The Louis Berger Group, Inc., a subsidiary of global engineering and construction company, Berger Group Holdings, Inc., recently brought an action against former executive Richard J. Hirsch who pled guilty to violations of the Foreign Corrupt Practices Act (FCPA) in 2015.

The suit raises breach of fiduciary duty claims against Hirsch stemming from his involvement with the payment of over a half-million dollars in bribes to Vietnamese officials between 1999 and 2004. In 2015, after a four year investigation by the Department of Justice, following a voluntary disclosure by Louis Berger, Hirsh pled guilty to violations of the FCPA and Luis Berger agreed to pay a $17.1 million penalty. Louis Berger now seeks to recoup not only its $17 million penalty and $50,000 in legal fees, but an undisclosed amount for loss of reputation and other injuries to the company.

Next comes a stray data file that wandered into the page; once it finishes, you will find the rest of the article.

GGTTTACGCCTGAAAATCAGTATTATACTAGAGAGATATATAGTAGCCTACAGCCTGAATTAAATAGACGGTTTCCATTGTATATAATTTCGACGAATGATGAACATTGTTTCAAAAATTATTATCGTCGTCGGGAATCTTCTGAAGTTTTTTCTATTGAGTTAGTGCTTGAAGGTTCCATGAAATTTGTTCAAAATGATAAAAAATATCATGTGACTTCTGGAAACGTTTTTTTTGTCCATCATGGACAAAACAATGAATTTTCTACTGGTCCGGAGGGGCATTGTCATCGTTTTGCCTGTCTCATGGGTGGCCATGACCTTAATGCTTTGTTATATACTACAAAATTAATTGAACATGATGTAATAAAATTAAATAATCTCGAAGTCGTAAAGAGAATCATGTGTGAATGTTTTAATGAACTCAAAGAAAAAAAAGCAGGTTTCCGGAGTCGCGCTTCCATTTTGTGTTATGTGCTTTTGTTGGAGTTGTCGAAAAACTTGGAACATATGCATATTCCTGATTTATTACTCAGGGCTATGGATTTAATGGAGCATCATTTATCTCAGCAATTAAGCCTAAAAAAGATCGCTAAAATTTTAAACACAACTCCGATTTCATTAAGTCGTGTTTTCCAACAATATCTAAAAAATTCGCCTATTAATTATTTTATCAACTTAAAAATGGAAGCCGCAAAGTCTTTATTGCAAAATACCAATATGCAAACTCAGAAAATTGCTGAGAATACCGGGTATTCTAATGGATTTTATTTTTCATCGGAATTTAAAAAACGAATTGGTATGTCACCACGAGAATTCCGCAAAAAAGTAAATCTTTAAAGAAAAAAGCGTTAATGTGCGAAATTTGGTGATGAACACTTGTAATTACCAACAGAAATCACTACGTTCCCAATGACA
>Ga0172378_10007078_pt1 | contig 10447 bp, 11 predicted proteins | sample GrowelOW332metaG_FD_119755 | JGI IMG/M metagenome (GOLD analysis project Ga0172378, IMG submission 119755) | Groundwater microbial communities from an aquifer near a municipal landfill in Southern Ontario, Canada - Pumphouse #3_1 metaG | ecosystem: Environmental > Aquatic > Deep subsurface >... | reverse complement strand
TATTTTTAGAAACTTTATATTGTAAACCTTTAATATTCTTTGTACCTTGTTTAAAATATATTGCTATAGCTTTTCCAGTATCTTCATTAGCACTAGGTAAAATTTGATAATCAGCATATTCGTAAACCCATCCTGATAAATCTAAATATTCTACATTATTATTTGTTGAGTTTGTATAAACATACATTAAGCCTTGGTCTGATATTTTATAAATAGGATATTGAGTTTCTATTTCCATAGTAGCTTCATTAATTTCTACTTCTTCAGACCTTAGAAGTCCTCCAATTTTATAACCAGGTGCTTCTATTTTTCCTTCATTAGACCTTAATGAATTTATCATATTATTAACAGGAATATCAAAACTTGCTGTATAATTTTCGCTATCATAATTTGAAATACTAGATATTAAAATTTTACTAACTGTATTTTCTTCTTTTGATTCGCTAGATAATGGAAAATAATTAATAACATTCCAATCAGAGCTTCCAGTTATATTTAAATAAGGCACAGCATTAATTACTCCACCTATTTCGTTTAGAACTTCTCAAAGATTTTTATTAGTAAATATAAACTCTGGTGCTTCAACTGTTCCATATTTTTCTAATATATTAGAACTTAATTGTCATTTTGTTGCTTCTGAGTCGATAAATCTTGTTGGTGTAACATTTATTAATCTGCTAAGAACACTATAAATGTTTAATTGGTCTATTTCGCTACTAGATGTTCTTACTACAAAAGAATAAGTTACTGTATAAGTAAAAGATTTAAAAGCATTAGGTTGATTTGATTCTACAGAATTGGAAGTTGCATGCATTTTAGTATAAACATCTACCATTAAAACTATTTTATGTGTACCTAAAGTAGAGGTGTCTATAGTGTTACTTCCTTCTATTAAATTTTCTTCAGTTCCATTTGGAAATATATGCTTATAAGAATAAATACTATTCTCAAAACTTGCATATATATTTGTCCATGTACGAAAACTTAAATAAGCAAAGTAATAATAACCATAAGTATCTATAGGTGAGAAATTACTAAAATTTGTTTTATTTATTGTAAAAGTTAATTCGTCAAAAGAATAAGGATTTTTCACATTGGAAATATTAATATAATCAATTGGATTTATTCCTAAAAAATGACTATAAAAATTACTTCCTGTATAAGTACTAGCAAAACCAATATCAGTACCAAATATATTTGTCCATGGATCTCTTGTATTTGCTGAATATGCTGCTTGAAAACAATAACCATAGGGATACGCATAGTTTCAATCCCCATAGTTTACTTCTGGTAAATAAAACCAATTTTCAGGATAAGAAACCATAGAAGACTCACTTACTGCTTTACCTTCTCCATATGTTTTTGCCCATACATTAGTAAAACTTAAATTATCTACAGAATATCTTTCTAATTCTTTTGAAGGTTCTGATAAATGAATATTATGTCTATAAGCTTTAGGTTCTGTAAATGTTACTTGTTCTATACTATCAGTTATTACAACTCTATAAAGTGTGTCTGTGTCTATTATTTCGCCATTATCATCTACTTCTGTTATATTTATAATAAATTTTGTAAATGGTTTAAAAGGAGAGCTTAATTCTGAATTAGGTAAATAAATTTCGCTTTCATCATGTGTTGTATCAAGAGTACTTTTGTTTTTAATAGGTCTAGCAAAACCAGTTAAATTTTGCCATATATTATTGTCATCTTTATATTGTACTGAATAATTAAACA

The stakes continue to rise for individuals who violate the FCPA. Not only has the Department of Justice announced a new focus on individual liability, this recent action demonstrates that executives may be personally liable to the companies who defend them throughout their criminal proceedings. For individuals and companies a like, meaningful FCPA policies which include strong personal educational components remain an absolute necessity as liability continues to increase.